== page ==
Technologies that evoke presence (short for telepresence) – a sense of “being there” in a virtual or media environment, or more generally, an “illusion of nonmediation” – are increasingly available to and popular with the public. And even though the term itself is rarely used, portrayals of presence have become common in popular culture – in films (e.g., The Matrix), on television (e.g., the various Star Trek series), in novels (e.g., William Gibson’s Neuromancer), and elsewhere.

We’re conducting a systematic analysis of these portrayals in which fictional characters experience one or more types of presence (see the website of ISPR, the International Society for Presence Research, for detailed definitions) to better understand:

  • the possible forms and contents of future presence-evoking technologies and experiences
  • the types of presence-evoking technologies, experiences and applications that people want
  • the types of presence-evoking technologies, experiences and applications that people fear
  • the reasons humans desire presence experiences
  • the different ethical issues and perspectives raised by advanced presence-evoking technologies
  • the degree to which fictional portrayals have accurately predicted the form and content of new technologies
  • What you can do (and why you might want to)

This is a fun but ambitious project that requires many hands – we really need and want your help.

When you encounter or remember a movie or TV show, novel, video game, comic book, or advertisement that includes a portrayal of presence, please visit this site and fill out the short web form to add a new portrayal to the project’s database. There’s also a list of portrayals that need to be added; if you’re familiar with any of these, or would like to see/read one or more of them, please add them to the database as well. If you teach a course (e.g., related to presence and/or research methods), please consider creating an assignment (e.g., for extra credit) in which students review the web site, read/watch a presence portrayal and enter the information into the database. As the database grows, we’ll examine the information about the portrayals for meaningful patterns, and eventually write a report of our findings. All contributors to the database will be acknowledged by name in all reports.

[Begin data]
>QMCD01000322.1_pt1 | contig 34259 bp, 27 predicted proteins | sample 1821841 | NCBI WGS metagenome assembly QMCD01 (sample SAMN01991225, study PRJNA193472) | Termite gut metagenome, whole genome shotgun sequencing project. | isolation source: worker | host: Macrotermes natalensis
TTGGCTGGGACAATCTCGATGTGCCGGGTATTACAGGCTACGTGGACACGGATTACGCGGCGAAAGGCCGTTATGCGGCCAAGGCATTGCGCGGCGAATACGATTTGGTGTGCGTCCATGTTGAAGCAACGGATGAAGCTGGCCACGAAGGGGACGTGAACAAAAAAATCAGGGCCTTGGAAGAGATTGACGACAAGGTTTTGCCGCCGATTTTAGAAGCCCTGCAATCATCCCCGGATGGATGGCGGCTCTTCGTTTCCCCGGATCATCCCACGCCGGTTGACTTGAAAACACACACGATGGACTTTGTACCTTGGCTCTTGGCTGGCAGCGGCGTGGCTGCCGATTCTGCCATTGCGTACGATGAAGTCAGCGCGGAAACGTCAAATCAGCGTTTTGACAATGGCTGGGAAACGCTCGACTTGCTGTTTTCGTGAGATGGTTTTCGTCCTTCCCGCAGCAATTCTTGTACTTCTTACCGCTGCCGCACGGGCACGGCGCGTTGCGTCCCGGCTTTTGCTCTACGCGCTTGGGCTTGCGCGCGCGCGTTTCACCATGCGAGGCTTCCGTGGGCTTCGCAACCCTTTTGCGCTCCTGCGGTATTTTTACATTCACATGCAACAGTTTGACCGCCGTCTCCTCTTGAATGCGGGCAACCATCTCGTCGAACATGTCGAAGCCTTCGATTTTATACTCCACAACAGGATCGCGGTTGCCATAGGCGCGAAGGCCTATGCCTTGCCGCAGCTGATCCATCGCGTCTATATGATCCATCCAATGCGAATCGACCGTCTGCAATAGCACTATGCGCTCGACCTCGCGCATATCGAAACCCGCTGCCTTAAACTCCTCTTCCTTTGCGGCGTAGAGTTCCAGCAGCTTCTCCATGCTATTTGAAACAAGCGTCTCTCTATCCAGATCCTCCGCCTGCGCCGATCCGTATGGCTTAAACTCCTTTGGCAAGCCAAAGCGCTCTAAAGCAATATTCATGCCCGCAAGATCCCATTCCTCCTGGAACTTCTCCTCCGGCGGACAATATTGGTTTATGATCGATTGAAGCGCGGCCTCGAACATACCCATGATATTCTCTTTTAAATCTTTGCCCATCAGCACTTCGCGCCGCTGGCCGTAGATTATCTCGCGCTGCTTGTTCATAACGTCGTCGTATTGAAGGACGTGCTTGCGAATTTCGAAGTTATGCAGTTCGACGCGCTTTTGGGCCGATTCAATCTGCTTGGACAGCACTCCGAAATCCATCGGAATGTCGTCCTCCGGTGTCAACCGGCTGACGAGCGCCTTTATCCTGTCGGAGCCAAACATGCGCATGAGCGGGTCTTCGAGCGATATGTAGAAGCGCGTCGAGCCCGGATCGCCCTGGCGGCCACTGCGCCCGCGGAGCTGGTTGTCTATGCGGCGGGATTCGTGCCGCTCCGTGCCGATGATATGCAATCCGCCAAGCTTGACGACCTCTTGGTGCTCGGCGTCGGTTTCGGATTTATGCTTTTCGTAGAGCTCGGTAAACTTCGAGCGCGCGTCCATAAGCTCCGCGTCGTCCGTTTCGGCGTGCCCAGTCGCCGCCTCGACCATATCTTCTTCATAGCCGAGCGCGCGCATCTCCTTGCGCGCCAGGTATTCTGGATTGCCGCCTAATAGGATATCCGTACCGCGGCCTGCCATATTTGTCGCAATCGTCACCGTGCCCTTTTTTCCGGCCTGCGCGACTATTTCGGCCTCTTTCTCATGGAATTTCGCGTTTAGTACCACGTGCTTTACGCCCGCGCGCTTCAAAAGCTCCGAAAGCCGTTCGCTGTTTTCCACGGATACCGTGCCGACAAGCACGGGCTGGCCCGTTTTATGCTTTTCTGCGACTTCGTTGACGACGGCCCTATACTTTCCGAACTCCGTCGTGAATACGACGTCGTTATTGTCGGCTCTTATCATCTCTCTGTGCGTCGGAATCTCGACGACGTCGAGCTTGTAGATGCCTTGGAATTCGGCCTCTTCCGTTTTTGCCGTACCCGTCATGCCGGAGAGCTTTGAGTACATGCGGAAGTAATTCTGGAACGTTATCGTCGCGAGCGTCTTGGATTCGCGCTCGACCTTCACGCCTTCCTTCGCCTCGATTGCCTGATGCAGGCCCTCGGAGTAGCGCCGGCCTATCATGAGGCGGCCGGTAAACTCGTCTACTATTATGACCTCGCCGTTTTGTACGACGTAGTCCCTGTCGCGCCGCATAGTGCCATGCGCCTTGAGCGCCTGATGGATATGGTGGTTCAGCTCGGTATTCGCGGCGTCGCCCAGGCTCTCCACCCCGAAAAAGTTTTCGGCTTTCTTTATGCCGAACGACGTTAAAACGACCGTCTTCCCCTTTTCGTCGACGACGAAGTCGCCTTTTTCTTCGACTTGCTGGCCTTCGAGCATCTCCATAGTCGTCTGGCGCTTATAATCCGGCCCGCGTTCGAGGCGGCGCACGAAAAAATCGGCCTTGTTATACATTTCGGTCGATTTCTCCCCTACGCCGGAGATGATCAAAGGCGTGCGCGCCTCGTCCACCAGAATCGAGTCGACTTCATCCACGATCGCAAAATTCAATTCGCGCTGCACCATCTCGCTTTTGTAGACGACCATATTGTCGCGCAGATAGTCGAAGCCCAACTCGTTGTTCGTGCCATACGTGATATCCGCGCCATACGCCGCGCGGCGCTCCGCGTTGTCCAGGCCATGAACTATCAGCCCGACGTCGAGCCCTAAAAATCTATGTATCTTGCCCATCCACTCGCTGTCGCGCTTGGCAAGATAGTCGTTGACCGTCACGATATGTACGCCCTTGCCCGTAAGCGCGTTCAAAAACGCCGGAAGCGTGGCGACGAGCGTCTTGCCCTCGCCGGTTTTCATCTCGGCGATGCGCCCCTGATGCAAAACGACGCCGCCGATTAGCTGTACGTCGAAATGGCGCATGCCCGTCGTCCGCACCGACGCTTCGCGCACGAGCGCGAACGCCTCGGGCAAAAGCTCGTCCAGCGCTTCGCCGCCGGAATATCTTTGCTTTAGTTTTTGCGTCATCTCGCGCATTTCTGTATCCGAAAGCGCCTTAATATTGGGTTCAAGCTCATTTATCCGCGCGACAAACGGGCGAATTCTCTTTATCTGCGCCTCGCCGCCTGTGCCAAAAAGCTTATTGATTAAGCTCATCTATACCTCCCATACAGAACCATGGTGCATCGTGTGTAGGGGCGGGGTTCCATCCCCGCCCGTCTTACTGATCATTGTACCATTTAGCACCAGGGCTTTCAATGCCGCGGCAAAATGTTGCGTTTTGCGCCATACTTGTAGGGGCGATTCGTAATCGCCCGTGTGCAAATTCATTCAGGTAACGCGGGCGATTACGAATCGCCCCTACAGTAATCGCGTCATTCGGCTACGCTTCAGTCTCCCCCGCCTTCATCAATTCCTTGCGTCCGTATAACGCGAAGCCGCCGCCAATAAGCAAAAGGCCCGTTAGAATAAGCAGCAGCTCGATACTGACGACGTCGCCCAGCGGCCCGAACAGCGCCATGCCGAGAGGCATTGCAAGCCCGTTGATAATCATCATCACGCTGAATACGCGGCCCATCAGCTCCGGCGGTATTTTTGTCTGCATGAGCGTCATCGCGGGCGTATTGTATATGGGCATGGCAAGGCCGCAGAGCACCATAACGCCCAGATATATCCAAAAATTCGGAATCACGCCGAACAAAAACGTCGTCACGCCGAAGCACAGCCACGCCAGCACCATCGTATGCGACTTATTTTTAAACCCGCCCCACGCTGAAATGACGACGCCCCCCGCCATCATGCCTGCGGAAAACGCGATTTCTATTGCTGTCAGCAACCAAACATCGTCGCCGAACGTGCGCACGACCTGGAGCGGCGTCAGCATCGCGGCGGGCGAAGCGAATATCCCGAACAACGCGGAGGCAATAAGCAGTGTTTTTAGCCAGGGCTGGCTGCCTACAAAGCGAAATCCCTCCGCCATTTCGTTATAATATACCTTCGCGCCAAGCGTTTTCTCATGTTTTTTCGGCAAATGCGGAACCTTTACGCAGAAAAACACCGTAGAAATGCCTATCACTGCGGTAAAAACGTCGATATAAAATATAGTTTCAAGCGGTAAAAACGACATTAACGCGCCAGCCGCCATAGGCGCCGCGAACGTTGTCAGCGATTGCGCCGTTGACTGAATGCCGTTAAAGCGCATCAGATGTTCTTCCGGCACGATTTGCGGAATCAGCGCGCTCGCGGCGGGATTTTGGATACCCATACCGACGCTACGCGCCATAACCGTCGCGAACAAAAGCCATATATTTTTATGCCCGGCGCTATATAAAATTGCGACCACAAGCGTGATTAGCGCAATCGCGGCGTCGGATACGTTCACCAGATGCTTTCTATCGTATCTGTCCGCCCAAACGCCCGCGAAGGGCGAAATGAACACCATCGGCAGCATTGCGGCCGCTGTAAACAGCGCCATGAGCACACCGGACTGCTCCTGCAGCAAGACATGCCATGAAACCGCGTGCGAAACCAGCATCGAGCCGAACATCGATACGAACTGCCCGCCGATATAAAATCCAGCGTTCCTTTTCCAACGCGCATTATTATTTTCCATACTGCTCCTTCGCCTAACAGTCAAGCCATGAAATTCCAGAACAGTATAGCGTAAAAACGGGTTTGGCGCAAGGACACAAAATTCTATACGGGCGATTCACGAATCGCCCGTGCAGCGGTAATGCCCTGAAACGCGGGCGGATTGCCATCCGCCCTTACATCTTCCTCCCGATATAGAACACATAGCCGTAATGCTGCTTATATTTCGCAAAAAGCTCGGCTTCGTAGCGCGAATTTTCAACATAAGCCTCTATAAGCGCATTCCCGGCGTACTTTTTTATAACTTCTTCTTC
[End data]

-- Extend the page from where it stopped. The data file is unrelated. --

You can see which portrayals are in the database by searching for a portrayal or viewing all portrayals in the database. Entries can’t be changed or erased, but if you want to add or correct information in an entry you can just create a new entry for the same movie, TV show, etc.

If you have any questions (and/or would consider becoming a project member and co-author), please contact Matthew Lombard at

Project members:

Matthew Lombard – website
Melissa Selverian – email
Kun Xu – email
Hocheol Yang – email
Karl Horvath
Sung Bok Park
Ha Sung Hwang